Review By CAROLYN M. MULLIN
June 21st ushered in summer, and nothing is more analogous to this season than spending time at the ocean. While kids explore tide pools and swim in the sandy-bottomed waters, they may start to wonder what lies beyond. Jennifer Berne’s biography on Jacques Cousteau, Manfish, is a great seaside read to jumpstart the summertime mood, get the imagination flowing and set dreams about future careers in motion.
From the start, readers will feel like they’re walking in Cousteau’s shoes – or rather swimming with his flippers – as Berne’s words wash over them and illustrator Eric Puybaret’s other-worldly artwork transports them to new watery depths. Like any good biography written for youth, a good deal is spent on Cousteau’s youth: drawing and tinkering, his developing interest in film, dreams about breathing underwater (he would go on to invent the first version of scuba gear, the aqualung), etc. As his career develops in the Navy, Cousteau learns to fashion wet suits, a waterproof box for his camera and other inventions which help him become a manfish, capable of exploring the ocean like his scaly, finned counterparts.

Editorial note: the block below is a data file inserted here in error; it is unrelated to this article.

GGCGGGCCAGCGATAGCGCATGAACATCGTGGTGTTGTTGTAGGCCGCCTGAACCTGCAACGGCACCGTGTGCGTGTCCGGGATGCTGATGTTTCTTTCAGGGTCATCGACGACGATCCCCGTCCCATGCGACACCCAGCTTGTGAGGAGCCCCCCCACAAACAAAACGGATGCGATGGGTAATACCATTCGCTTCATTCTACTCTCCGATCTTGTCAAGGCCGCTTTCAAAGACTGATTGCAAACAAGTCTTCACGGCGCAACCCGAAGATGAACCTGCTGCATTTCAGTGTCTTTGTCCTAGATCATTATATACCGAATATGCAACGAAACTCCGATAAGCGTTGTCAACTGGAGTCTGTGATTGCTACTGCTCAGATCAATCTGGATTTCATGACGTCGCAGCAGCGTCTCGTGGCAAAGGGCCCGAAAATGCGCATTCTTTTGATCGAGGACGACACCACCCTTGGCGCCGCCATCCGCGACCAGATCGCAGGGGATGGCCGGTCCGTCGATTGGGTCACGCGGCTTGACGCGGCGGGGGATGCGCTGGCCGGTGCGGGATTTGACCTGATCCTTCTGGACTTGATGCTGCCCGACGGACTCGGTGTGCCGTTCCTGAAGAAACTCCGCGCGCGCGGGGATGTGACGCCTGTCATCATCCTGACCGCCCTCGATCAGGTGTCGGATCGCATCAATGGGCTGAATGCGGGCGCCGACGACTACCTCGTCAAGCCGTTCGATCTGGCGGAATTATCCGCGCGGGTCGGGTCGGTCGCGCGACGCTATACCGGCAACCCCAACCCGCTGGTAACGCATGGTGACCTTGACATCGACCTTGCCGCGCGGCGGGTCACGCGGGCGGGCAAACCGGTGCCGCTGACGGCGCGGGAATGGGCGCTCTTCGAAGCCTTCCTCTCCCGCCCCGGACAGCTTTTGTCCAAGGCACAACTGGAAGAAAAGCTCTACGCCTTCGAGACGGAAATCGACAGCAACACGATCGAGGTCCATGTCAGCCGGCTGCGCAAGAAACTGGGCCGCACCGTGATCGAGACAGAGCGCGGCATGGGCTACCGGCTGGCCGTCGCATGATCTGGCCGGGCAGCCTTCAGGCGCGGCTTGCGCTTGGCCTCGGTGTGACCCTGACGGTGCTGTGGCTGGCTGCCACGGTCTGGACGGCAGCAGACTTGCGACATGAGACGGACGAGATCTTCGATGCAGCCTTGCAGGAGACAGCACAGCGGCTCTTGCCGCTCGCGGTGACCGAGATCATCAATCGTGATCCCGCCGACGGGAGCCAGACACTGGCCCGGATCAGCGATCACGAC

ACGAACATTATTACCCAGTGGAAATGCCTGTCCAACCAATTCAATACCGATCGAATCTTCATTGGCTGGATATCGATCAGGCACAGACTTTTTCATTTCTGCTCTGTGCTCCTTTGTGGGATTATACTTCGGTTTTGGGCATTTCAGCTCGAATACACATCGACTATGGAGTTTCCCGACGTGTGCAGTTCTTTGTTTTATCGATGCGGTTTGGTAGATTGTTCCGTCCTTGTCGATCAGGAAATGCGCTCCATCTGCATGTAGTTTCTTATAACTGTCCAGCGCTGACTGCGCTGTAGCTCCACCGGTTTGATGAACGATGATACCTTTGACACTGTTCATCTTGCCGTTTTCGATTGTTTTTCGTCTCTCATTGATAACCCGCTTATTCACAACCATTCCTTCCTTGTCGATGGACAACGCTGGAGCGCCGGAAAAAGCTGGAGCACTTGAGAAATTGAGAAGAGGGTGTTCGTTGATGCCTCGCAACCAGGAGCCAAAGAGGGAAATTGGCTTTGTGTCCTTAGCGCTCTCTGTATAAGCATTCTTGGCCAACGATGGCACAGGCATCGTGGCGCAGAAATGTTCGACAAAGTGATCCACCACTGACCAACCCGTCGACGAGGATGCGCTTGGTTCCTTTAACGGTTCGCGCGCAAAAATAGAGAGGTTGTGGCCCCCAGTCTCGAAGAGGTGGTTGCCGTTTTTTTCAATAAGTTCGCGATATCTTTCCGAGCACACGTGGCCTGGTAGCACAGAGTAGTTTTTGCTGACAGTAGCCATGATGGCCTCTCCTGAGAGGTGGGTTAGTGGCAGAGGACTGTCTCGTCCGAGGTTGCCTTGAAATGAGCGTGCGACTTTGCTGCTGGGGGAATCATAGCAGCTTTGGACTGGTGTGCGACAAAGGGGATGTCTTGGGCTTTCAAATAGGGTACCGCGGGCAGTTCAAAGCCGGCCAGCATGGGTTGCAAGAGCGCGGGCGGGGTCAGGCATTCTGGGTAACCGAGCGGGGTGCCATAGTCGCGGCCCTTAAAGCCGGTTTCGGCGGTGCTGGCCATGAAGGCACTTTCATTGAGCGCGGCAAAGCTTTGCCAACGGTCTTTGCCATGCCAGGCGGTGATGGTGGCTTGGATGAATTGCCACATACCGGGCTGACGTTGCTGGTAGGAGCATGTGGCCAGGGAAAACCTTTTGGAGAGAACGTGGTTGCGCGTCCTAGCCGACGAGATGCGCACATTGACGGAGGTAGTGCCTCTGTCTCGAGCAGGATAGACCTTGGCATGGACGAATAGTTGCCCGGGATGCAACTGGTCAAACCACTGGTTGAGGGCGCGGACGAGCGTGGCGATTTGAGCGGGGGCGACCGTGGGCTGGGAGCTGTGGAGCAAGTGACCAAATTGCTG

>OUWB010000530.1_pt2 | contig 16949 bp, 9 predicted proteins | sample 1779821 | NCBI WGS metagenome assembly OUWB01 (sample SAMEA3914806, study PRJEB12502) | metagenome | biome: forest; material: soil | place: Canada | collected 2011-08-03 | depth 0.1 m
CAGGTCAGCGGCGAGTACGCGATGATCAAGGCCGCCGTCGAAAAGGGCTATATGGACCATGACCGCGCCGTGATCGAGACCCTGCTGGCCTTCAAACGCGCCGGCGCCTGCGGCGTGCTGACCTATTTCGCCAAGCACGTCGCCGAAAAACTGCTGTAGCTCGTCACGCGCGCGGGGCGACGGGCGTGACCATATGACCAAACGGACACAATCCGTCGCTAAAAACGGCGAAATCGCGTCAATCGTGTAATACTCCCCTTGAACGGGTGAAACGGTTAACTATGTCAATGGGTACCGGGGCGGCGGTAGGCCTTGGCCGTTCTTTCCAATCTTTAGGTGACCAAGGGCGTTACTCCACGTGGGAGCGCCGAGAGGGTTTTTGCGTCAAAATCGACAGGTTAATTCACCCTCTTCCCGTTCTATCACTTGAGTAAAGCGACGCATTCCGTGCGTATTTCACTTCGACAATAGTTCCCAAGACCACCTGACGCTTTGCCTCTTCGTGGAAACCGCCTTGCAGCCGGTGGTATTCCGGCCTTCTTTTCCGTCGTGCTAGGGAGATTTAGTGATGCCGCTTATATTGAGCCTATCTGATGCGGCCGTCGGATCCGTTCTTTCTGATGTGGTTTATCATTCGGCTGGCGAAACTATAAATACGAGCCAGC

Kids will get a kick out of a three-page spread that requires the unfolding of a page and turning the book 90 degrees in order to view Cousteau and his friends as they dive deeper and deeper on one of their explorations and meet fascinating new creatures. The story wraps up with a polluted ocean floor scene, and Jacques’ dream that,
someday it would be you, exploring worlds never seen, never imagined. Whole new worlds, silent and shimmering. Worlds that are now yours. To discover. To care for. And to love.
As a resource, Berne provides a short list of ideas on how to bring more Cousteau into a child’s life at the end of the text. Overall, this is a great, kid-friendly overview of this famed oceanographer for a new generation.